Buffalo Bill's Pumpkin Ale

Also From This Brewery

Yowza! Wow! Yikes! Yipee! I’m in love people. Because when it comes to pumpkin beers, Buffalo Bill’s Pumpkin Ale may well be the biggest one in the patch. It’s certainly one of the oldest pumpkin ales still being brewed today, having been around for roughly two decades now. “Buffalo Bill” Owen opened his brewpub in Hayward, California way back in 1983; Pumpkin Ale was one of his pioneering brews. You just couldn’t find pumpkin ales on every store shelf in those days.

Today, lots of breweries make them. From large brewers like Coors to micros like Dogfish Head, beers made with pumpkin are becoming more and more common. Many brewpubs offer them too. And why not? Pumpkin ales have been around since colonial times, in fact, it is rumored that Buffalo Bill’s version is based on a recipe by none other than George Washington.

Pumpkin ales are, I think, the perfect fall beers, perhaps even more so than are Oktoberfest brews. After all, the pumpkin is the official vegetable of fall and winter. It’s so very versatile, too. We carve faces into it for Halloween, and make pies out of it for Thanksgiving and Christmas. What a truly festive gourd it is.

Pumpkin ales go equally well with the holidays. Of course, I don’t suggest passing them out to the Trick-or-Treaters on All Hallows Eve, but don’t you deserve a treat yourself after handing out all that candy? Pumpkin ales pair perfectly with pumpkin pie on Thanksgiving and Christmas, too.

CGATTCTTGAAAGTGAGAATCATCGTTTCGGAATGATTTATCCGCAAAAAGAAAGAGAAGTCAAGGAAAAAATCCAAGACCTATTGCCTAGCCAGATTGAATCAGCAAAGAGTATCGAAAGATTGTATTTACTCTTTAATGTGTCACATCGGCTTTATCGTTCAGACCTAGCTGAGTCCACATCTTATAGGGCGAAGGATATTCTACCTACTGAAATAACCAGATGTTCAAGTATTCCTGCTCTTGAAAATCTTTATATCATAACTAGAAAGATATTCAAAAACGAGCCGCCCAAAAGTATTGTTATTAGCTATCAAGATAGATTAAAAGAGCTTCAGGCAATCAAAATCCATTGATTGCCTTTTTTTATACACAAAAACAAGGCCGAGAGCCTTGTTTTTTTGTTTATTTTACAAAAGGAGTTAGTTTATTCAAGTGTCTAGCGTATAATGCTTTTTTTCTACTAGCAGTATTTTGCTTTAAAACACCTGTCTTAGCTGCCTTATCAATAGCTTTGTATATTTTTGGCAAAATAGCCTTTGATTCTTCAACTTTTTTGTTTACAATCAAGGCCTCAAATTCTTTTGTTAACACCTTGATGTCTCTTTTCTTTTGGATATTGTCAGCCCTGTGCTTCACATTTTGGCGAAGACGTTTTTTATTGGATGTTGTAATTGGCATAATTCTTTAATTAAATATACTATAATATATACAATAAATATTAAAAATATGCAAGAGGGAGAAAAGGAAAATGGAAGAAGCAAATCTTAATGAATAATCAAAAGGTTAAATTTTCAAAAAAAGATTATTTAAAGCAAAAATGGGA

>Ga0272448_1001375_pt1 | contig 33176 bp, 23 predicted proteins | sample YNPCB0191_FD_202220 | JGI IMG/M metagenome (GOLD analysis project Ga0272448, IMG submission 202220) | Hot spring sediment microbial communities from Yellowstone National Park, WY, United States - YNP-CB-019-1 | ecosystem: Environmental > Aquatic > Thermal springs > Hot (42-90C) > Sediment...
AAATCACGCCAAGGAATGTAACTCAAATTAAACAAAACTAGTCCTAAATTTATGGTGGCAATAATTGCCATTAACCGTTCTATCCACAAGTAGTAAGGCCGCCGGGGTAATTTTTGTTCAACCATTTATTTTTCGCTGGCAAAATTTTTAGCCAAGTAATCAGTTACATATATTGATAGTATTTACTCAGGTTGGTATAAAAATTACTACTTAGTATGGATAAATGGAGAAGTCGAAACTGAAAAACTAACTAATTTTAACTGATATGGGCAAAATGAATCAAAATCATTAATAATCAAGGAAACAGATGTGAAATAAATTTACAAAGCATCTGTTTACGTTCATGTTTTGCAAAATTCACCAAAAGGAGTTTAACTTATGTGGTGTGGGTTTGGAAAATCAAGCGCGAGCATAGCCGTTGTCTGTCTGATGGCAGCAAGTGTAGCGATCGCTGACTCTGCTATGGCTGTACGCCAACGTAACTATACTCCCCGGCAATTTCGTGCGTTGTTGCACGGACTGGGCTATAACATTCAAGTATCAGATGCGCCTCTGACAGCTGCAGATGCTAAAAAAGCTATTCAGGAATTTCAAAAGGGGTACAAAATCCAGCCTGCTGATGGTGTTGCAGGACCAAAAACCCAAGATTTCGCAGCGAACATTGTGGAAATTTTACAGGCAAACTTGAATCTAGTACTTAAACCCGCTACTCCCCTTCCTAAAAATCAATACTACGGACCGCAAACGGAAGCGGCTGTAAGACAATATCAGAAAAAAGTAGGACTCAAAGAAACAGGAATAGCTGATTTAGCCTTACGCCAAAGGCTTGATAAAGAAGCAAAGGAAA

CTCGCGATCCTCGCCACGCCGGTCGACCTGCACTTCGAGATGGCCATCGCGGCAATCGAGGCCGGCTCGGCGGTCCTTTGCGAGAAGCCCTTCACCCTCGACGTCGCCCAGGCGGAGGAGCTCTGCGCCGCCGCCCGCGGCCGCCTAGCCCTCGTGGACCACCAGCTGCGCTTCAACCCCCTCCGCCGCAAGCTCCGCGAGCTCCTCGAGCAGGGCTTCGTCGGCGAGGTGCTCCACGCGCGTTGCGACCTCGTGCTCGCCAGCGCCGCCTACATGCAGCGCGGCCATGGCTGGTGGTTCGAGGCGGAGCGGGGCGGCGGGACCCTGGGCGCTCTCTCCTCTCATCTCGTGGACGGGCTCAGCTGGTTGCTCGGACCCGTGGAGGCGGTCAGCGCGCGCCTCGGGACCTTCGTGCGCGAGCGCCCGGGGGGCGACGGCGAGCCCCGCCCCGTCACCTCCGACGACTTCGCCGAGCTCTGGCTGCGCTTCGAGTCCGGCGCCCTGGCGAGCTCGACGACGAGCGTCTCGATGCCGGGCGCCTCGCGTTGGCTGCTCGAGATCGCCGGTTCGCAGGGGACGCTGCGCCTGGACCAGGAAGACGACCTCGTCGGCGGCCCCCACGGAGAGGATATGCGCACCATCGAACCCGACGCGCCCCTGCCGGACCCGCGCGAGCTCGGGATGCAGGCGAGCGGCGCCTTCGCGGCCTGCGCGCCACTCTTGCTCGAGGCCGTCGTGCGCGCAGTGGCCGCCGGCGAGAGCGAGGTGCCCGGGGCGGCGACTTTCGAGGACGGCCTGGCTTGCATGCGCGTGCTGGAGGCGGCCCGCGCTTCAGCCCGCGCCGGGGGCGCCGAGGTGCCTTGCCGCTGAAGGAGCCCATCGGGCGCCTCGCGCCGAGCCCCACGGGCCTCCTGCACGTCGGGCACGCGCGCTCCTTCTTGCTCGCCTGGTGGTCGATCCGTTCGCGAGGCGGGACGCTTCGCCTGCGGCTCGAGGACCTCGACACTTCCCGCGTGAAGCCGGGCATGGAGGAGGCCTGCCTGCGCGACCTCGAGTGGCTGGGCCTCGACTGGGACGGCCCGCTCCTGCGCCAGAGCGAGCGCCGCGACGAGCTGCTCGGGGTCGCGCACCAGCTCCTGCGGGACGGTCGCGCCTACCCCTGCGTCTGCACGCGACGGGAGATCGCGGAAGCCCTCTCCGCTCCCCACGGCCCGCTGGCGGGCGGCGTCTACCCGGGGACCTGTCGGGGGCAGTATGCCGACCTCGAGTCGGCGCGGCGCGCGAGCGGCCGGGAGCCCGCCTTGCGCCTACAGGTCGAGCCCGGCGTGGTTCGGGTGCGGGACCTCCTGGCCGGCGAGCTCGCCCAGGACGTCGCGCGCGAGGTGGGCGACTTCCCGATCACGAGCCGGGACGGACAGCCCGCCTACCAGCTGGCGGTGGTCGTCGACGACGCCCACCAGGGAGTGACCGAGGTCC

Buffalo Bill’s Pumpkin Ale is now brewed and bottled by the Portland Brewing Company of Portland, Oregon. Not too long ago, it was brewed in Willimantic, Connecticut by the Old Wyndham Brewery, now sadly defunct. This is a beer that gets around, it seems.

Buffalo Bill’s Pumpkin Ale pours to a golden orange color with a very light head formation and a wonderfully spicy nose that’s reminiscent of the first whiff of a freshly baked pumpkin pie. The palate is based on a firm crystal malt background but it is the pumpkin and spices that predominate. First the spices: cinnamon, clove, and nutmeg, all in perfect proportion. They meld nicely with the meaty, squashy-like, stringy pumpkin flavors right on into the spice-balanced finish.

Lots of pumpkin ales are described as a “slice of pumpkin pie in a glass”. This one, though, is probably the closest to that description that I can think of. It’s even better than Old Wyndham’s version, which leaned more to the “stringy”pumpkin side I think. This one is perfectly balanced between pumpkin and spice. It should not be missed.











Review Date: October 7, 2003.